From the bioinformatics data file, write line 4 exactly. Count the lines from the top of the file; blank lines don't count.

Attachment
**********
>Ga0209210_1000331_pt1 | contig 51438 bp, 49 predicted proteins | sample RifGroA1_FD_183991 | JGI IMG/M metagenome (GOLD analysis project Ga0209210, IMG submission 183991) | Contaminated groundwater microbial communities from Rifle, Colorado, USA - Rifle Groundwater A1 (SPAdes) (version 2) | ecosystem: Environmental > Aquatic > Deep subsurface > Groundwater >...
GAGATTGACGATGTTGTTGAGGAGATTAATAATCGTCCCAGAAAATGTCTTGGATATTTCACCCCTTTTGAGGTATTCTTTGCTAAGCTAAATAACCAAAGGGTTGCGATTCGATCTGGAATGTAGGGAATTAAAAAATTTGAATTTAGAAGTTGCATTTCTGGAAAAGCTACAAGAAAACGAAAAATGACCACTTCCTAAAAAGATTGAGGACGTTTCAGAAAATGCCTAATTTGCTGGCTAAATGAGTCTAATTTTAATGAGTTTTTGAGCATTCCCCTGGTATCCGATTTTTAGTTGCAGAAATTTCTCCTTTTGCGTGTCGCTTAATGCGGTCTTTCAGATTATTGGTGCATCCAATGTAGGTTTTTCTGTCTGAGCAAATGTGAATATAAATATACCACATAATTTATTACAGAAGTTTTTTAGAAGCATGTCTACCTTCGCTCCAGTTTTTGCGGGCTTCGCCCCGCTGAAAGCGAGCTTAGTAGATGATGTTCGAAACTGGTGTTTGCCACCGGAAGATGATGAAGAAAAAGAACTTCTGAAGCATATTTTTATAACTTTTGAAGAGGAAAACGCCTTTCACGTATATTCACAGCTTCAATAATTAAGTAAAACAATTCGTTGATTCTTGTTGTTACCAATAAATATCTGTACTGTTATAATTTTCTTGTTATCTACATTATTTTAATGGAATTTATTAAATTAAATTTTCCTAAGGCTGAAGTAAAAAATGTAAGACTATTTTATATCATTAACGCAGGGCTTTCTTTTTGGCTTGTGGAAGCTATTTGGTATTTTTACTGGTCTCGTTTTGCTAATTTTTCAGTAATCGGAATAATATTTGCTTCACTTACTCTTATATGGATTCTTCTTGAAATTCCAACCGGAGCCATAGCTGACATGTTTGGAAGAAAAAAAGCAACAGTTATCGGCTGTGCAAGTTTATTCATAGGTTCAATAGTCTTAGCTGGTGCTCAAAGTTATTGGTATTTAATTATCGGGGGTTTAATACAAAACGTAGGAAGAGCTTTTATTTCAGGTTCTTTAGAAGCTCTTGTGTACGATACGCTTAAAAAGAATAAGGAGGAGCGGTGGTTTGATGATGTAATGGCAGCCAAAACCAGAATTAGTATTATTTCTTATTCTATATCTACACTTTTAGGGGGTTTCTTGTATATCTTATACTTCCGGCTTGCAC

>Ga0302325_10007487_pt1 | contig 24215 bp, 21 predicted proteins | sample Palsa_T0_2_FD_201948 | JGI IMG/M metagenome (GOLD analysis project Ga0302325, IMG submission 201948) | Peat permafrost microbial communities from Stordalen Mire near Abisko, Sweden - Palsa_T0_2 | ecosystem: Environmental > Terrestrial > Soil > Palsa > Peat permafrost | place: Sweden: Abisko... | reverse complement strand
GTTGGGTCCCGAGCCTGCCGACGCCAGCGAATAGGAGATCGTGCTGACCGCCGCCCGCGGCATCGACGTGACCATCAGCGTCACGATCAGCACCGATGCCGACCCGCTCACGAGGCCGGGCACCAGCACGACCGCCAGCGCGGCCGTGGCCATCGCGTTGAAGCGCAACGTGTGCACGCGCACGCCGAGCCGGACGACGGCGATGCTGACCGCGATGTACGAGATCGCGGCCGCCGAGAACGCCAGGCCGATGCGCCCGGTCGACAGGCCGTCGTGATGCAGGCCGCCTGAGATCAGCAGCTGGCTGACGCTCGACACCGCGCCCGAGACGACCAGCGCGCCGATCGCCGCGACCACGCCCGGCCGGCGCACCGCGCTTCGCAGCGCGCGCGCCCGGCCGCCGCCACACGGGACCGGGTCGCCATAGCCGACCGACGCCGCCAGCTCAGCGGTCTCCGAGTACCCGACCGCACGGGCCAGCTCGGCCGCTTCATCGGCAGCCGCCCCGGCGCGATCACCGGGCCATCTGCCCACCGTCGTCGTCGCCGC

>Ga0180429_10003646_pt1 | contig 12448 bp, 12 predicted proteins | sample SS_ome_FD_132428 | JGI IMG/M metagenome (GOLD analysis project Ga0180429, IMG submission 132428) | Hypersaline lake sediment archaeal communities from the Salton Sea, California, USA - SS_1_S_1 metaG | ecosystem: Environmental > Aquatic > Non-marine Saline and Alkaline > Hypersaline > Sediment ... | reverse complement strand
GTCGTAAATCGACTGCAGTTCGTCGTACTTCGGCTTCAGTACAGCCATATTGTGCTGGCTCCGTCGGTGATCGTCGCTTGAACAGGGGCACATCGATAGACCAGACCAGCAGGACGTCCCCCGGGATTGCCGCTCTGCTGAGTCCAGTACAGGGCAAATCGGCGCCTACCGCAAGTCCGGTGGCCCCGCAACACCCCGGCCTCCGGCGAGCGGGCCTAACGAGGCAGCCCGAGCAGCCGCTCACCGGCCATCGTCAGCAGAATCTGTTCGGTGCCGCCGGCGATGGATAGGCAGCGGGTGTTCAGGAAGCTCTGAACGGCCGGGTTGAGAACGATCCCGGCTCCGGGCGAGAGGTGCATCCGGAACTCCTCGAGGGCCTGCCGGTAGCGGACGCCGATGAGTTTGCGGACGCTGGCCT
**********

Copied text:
GTTGGGTCCCGAGCCTGCCGACGCCAGCGAATAGGAGATCGTGCTGACCGCCGCCCGCGGCATCGACGTGACCATCAGCGTCACGATCAGCACCGATGCCGACCCGCTCACGAGGCCGGGCACCAGCACGACCGCCAGCGCGGCCGTGGCCATCGCGTTGAAGCGCAACGTGTGCACGCGCACGCCGAGCCGGACGACGGCGATGCTGACCGCGATGTACGAGATCGCGGCCGCCGAGAACGCCAGGCCGATGCGCCCGGTCGACAGGCCGTCGTGATGCAGGCCGCCTGAGATCAGCAGCTGGCTGACGCTCGACACCGCGCCCGAGACGACCAGCGCGCCGATCGCCGCGACCACGCCCGGCCGGCGCACCGCGCTTCGCAGCGCGCGCGCCCGGCCGCCGCCACACGGGACCGGGTCGCCATAGCCGACCGACGCCGCCAGCTCAGCGGTCTCCGAGTACCCGACCGCACGGGCCAGCTCGGCCGCTTCATCGGCAGCCGCCCCGGCGCGATCACCGGGCCATCTGCCCACCGTCGTCGTCGCCGC